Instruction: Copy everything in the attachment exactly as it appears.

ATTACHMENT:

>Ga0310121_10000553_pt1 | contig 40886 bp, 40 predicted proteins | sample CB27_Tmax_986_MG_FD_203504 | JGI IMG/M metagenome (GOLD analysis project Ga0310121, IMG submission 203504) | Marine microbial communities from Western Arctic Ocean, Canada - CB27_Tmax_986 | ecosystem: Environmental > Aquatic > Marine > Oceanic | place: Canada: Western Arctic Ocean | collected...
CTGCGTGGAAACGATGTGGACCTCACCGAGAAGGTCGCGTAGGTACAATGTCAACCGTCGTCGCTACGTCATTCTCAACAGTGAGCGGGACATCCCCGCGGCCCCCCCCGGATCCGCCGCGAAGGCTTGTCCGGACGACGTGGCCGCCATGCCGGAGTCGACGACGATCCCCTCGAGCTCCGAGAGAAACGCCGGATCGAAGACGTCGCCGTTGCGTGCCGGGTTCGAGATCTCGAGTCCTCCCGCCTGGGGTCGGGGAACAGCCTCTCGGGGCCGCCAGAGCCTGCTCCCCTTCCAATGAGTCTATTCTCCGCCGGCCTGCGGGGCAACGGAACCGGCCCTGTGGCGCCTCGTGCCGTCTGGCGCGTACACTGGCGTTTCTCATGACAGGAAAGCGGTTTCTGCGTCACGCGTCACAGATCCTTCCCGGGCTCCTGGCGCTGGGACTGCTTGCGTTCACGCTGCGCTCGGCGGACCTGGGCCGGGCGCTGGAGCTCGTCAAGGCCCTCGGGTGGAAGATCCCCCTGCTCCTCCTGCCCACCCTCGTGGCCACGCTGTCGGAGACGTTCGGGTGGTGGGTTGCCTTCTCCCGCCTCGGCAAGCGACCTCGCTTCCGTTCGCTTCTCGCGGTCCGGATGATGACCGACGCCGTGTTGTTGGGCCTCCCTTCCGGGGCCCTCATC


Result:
>Ga0310121_10000553_pt1 | contig 40886 bp, 40 predicted proteins | sample CB27_Tmax_986_MG_FD_203504 | JGI IMG/M metagenome (GOLD analysis project Ga0310121, IMG submission 203504) | Marine microbial communities from Western Arctic Ocean, Canada - CB27_Tmax_986 | ecosystem: Environmental > Aquatic > Marine > Oceanic | place: Canada: Western Arctic Ocean | collected...
CTGCGTGGAAACGATGTGGACCTCACCGAGAAGGTCGCGTAGGTACAATGTCAACCGTCGTCGCTACGTCATTCTCAACAGTGAGCGGGACATCCCCGCGGCCCCCCCCGGATCCGCCGCGAAGGCTTGTCCGGACGACGTGGCCGCCATGCCGGAGTCGACGACGATCCCCTCGAGCTCCGAGAGAAACGCCGGATCGAAGACGTCGCCGTTGCGTGCCGGGTTCGAGATCTCGAGTCCTCCCGCCTGGGGTCGGGGAACAGCCTCTCGGGGCCGCCAGAGCCTGCTCCCCTTCCAATGAGTCTATTCTCCGCCGGCCTGCGGGGCAACGGAACCGGCCCTGTGGCGCCTCGTGCCGTCTGGCGCGTACACTGGCGTTTCTCATGACAGGAAAGCGGTTTCTGCGTCACGCGTCACAGATCCTTCCCGGGCTCCTGGCGCTGGGACTGCTTGCGTTCACGCTGCGCTCGGCGGACCTGGGCCGGGCGCTGGAGCTCGTCAAGGCCCTCGGGTGGAAGATCCCCCTGCTCCTCCTGCCCACCCTCGTGGCCACGCTGTCGGAGACGTTCGGGTGGTGGGTTGCCTTCTCCCGCCTCGGCAAGCGACCTCGCTTCCGTTCGCTTCTCGCGGTCCGGATGATGACCGACGCCGTGTTGTTGGGCCTCCCTTCCGGGGCCCTCATC